Blank check at NASA
GAO report: Poor financial management spurs cost overruns
- By Aliya Sternstein
- Nov 21, 2005
Despite more than a decade of warnings from federal auditors, NASA risks inaccurately reporting the cost of its most expensive space missions because the agency still struggles to build a modern financial management system. Analysts say the agency's decentralized spending power is partly to blame.
Since the Government Accountability Office last reviewed the agency's Integrated Financial Management Program in 2003, progress has been slow, especially in establishing an enterprise architecture. Of the 45 recommendations made in 2003, NASA has completed only three and not started or barely started another 29.
"For more than a decade, we have identified weak contract management and the lack of reliable financial and performance information as posing significant challenges to NASA's ability to effectively run its largest and most costly programs," states a GAO report released last month.
NASA officials expect to complete the program in fiscal 2008. Now called the Integrated Enterprise Management Program, it is supposed to produce meaningful, reliable and timely information to support daily program management and external financial reporting.
Last month's GAO report -- requested by Reps. Sherwood Boehlert (R-N.Y.), chairman of the House Science Committee, and Bart Gordon (D-Tenn.), the committee's ranking member -- states that NASA has not developed an enterprise architecture policy that demonstrates agencywide commitment or written a policy for guiding its development.
According to the report, NASA's chief technology officer told auditors in May that the agency was in the process of drafting such policies. He told the report's authors that the agency would approve the policies by July.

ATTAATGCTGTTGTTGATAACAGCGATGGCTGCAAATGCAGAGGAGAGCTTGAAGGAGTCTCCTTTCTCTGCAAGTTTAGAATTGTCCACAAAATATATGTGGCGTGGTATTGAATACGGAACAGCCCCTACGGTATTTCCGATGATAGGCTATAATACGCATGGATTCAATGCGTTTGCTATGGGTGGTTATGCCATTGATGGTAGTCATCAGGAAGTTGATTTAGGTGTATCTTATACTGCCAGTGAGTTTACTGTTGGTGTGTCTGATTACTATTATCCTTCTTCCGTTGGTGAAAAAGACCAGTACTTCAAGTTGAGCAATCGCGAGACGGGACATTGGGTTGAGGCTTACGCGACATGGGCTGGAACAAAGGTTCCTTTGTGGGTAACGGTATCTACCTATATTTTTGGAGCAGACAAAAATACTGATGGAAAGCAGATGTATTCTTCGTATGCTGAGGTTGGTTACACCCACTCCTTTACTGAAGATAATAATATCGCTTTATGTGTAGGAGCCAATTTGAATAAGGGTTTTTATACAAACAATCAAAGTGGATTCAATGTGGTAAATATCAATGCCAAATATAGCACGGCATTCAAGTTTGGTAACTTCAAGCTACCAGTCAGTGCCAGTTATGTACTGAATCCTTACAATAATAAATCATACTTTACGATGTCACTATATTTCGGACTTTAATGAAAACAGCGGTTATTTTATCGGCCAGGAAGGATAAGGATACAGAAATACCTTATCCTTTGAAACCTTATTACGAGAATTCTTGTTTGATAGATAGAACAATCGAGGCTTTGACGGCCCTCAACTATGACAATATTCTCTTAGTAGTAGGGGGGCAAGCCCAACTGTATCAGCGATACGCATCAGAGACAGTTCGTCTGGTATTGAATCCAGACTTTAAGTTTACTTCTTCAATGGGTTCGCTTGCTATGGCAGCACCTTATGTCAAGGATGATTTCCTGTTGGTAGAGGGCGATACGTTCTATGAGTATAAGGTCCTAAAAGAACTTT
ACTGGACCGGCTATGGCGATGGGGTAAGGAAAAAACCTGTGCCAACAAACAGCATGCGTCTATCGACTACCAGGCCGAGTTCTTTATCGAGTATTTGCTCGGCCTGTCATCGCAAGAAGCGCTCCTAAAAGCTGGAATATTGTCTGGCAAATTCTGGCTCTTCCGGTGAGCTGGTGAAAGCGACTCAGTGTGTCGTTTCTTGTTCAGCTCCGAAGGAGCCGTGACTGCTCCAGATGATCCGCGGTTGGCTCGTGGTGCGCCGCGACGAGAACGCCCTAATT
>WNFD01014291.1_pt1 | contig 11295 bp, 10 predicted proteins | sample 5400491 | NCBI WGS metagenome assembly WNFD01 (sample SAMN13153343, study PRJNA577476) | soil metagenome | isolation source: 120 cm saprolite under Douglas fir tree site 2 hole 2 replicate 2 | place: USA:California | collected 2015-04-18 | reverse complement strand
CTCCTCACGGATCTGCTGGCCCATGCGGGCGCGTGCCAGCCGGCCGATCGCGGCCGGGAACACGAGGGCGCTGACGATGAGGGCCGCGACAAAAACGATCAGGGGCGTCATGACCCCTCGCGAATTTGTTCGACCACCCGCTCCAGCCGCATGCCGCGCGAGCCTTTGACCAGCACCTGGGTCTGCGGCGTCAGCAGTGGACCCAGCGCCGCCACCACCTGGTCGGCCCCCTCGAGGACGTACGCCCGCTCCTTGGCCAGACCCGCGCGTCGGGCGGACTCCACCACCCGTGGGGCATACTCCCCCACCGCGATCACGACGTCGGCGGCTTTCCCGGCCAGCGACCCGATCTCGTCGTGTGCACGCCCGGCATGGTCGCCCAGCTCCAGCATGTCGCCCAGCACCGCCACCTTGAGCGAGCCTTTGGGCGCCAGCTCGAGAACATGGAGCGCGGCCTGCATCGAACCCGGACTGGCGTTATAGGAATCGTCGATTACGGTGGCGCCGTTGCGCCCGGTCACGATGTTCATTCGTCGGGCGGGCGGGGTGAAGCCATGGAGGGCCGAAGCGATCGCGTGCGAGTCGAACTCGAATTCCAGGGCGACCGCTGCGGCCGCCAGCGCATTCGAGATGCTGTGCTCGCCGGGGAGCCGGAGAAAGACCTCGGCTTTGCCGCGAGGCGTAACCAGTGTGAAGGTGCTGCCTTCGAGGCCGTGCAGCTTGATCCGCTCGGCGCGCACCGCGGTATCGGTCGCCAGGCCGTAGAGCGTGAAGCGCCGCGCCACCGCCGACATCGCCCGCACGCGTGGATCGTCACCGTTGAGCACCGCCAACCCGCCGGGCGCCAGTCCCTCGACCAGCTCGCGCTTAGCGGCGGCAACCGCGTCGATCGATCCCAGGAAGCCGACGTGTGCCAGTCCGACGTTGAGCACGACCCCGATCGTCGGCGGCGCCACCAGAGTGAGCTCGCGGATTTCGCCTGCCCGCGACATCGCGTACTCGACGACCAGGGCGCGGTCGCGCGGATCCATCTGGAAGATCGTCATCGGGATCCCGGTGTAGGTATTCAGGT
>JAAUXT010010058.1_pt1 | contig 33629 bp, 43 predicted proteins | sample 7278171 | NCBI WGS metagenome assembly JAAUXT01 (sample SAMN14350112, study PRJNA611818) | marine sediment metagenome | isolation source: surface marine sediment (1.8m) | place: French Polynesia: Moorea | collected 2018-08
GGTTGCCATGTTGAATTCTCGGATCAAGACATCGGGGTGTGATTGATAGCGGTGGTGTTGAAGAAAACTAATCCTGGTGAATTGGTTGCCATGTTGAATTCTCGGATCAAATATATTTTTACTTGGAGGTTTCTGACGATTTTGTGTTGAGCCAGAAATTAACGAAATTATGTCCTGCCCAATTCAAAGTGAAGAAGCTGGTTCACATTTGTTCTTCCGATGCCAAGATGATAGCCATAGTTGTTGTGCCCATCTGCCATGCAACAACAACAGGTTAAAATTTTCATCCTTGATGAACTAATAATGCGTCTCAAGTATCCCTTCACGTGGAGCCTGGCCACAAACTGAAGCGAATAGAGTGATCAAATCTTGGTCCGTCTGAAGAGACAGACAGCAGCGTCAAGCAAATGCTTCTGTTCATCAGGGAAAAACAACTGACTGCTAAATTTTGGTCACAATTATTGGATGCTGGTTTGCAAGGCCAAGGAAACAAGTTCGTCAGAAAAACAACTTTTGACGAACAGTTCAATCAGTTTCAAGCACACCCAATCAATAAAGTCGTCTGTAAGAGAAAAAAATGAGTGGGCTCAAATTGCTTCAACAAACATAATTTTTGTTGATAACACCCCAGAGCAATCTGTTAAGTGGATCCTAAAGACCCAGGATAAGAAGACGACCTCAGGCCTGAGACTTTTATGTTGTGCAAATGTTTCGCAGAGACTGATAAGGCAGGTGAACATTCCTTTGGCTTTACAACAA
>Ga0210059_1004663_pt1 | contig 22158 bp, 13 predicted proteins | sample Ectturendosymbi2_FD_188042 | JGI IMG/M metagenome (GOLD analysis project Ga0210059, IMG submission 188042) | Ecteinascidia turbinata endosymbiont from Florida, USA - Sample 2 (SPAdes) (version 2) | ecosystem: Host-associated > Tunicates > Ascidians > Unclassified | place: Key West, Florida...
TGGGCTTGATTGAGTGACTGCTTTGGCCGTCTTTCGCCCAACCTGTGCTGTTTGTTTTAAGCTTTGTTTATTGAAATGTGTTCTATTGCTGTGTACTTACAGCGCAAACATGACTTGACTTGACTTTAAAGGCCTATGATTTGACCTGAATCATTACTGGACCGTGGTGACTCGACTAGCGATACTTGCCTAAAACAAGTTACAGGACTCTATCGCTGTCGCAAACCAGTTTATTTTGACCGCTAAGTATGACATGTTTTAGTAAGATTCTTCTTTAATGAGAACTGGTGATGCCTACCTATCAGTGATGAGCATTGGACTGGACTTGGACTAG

"NASA respectfully challenges the GAO's assessment that NASA acquired and implemented significant components of [the Integrated Financial Management Program] without having and using an enterprise architecture to guide and constrain the program," wrote NASA Deputy Administrator Frederick Gregory in a letter included in the GAO report. "NASA has established a draft written/approved policy guiding the development of the enterprise architecture. The policy was submitted for final approval in July 2005."
Gregory recently resigned as deputy administrator, and according to auditors, GAO still has not seen the enterprise architecture policies.
The GAO report also states that NASA has improved its audit trail for supervising life cycle cost estimates.
GAO recommends creating an integrated enterprise master schedule with milestones that track improvement, plans already in place, completion dates, the methodology for measuring progress, and consequences for failing to meet deadlines and performance goals.
NASA has provided auditors with updated information since the release of the report, GAO officials said. This data is part of an ongoing governmentwide review of enterprise architectures. The updated information will appear in a separate cross-agency GAO report this summer.
Analysts say NASA's accounting woes may be the result of independent contract payments at each NASA center.
"Headquarters has a firm thumb on what goes on in the centers, but the centers have their own independent contract authority," said Ray Bjorklund, senior vice president and chief knowledge officer at Federal Sources, a market research firm. Incorporating each center's contract management results into one financial software system is important because the centers will likely disburse more than 70 percent of NASA's $16.5 billion fiscal 2006 budget, according to Federal Sources.